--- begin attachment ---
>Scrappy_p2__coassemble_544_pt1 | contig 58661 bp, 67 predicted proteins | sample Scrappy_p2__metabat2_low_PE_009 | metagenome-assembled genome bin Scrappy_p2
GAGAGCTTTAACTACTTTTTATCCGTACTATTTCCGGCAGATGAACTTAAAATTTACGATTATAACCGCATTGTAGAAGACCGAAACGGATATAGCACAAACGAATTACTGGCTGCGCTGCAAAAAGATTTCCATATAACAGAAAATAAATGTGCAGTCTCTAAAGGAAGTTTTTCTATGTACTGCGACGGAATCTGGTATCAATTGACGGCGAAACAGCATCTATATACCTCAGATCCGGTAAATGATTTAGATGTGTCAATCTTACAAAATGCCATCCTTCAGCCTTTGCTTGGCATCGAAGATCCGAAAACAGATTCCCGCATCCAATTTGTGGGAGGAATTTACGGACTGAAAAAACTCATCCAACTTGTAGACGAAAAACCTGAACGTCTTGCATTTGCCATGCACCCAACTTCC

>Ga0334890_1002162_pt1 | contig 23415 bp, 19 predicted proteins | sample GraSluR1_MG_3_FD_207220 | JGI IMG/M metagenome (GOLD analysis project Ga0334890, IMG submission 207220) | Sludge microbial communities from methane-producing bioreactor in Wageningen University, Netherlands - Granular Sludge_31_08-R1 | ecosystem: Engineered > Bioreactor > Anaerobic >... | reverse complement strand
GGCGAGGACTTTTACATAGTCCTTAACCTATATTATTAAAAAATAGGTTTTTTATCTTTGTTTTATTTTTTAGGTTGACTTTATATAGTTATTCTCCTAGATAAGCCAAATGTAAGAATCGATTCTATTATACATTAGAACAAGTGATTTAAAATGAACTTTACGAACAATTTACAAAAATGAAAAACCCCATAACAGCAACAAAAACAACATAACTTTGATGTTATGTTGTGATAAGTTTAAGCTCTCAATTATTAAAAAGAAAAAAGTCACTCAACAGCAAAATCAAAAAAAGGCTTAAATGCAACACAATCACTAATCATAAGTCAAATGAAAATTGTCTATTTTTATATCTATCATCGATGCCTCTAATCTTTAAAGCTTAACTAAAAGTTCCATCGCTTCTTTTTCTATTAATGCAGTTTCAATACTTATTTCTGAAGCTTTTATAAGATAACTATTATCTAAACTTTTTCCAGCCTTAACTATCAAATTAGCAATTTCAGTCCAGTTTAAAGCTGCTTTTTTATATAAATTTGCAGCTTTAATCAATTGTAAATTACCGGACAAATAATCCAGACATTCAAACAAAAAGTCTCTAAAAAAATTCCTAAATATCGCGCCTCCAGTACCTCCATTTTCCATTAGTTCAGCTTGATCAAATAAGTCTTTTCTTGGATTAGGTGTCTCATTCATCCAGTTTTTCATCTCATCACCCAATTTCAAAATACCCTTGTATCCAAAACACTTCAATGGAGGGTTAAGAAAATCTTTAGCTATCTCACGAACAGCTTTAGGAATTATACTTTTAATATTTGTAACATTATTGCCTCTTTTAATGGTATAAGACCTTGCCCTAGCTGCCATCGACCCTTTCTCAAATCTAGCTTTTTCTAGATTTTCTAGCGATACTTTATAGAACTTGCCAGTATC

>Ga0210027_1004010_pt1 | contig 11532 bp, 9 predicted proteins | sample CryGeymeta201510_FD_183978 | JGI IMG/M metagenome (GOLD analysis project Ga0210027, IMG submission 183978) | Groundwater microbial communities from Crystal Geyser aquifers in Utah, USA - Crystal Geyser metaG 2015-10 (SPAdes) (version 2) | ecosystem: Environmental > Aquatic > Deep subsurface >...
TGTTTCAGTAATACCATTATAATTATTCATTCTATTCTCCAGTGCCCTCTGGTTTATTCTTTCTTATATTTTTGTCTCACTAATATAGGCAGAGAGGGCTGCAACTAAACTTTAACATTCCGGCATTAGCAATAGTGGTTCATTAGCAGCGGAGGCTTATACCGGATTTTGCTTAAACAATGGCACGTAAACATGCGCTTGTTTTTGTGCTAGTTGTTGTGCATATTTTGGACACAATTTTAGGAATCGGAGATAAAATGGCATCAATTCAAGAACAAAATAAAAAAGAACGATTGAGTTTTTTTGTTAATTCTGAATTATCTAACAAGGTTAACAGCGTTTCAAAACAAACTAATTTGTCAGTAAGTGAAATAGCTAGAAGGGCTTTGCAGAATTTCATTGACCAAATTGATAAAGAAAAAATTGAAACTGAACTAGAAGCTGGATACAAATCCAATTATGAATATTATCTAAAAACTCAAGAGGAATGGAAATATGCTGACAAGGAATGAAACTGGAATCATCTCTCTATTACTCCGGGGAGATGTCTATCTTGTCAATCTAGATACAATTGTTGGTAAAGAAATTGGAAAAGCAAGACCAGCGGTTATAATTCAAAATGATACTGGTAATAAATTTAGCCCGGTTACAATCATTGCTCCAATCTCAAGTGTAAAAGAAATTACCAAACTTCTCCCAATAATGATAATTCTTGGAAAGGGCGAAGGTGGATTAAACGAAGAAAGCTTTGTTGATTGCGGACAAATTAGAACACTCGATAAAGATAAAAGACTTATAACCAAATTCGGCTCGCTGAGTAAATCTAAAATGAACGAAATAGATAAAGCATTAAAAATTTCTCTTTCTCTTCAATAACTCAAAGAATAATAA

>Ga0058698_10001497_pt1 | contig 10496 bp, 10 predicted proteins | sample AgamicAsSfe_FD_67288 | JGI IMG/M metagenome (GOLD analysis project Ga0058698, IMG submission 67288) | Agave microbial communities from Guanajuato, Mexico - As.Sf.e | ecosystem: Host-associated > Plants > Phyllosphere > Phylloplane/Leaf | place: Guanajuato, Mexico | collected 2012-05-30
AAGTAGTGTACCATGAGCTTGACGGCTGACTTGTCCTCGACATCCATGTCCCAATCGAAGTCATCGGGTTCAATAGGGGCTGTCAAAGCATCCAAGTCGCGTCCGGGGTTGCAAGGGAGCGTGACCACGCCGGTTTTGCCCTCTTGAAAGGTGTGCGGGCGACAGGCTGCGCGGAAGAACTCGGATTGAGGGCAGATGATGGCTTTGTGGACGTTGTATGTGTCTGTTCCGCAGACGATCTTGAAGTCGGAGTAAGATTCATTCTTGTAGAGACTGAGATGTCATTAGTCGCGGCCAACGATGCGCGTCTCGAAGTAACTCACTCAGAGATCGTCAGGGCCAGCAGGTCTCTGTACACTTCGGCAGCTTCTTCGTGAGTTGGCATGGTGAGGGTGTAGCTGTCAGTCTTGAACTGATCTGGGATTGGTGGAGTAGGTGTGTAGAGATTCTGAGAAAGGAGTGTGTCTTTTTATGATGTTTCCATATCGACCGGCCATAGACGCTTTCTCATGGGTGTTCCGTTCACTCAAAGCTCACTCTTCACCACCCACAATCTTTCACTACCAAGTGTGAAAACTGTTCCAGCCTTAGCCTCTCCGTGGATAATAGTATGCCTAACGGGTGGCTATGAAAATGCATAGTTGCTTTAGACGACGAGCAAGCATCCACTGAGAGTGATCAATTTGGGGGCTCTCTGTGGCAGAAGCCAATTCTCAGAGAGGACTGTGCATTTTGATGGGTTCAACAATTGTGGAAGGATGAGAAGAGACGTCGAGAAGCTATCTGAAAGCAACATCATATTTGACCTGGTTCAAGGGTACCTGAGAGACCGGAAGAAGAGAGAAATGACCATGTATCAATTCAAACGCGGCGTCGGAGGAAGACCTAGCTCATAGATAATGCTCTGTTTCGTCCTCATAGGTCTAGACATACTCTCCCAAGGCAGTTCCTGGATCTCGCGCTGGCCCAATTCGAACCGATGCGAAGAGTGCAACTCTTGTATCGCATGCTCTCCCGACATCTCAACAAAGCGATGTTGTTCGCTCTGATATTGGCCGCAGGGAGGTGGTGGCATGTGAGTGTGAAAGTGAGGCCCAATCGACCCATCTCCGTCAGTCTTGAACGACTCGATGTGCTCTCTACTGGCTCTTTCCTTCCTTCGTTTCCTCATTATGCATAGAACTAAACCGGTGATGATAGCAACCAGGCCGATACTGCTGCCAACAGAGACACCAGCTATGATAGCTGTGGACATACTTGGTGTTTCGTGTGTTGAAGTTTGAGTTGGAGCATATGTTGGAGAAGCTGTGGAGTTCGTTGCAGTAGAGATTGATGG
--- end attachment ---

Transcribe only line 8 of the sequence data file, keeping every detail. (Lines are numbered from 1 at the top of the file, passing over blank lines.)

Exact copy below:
AAGTAGTGTACCATGAGCTTGACGGCTGACTTGTCCTCGACATCCATGTCCCAATCGAAGTCATCGGGTTCAATAGGGGCTGTCAAAGCATCCAAGTCGCGTCCGGGGTTGCAAGGGAGCGTGACCACGCCGGTTTTGCCCTCTTGAAAGGTGTGCGGGCGACAGGCTGCGCGGAAGAACTCGGATTGAGGGCAGATGATGGCTTTGTGGACGTTGTATGTGTCTGTTCCGCAGACGATCTTGAAGTCGGAGTAAGATTCATTCTTGTAGAGACTGAGATGTCATTAGTCGCGGCCAACGATGCGCGTCTCGAAGTAACTCACTCAGAGATCGTCAGGGCCAGCAGGTCTCTGTACACTTCGGCAGCTTCTTCGTGAGTTGGCATGGTGAGGGTGTAGCTGTCAGTCTTGAACTGATCTGGGATTGGTGGAGTAGGTGTGTAGAGATTCTGAGAAAGGAGTGTGTCTTTTTATGATGTTTCCATATCGACCGGCCATAGACGCTTTCTCATGGGTGTTCCGTTCACTCAAAGCTCACTCTTCACCACCCACAATCTTTCACTACCAAGTGTGAAAACTGTTCCAGCCTTAGCCTCTCCGTGGATAATAGTATGCCTAACGGGTGGCTATGAAAATGCATAGTTGCTTTAGACGACGAGCAAGCATCCACTGAGAGTGATCAATTTGGGGGCTCTCTGTGGCAGAAGCCAATTCTCAGAGAGGACTGTGCATTTTGATGGGTTCAACAATTGTGGAAGGATGAGAAGAGACGTCGAGAAGCTATCTGAAAGCAACATCATATTTGACCTGGTTCAAGGGTACCTGAGAGACCGGAAGAAGAGAGAAATGACCATGTATCAATTCAAACGCGGCGTCGGAGGAAGACCTAGCTCATAGATAATGCTCTGTTTCGTCCTCATAGGTCTAGACATACTCTCCCAAGGCAGTTCCTGGATCTCGCGCTGGCCCAATTCGAACCGATGCGAAGAGTGCAACTCTTGTATCGCATGCTCTCCCGACATCTCAACAAAGCGATGTTGTTCGCTCTGATATTGGCCGCAGGGAGGTGGTGGCATGTGAGTGTGAAAGTGAGGCCCAATCGACCCATCTCCGTCAGTCTTGAACGACTCGATGTGCTCTCTACTGGCTCTTTCCTTCCTTCGTTTCCTCATTATGCATAGAACTAAACCGGTGATGATAGCAACCAGGCCGATACTGCTGCCAACAGAGACACCAGCTATGATAGCTGTGGACATACTTGGTGTTTCGTGTGTTGAAGTTTGAGTTGGAGCATATGTTGGAGAAGCTGTGGAGTTCGTTGCAGTAGAGATTGATGG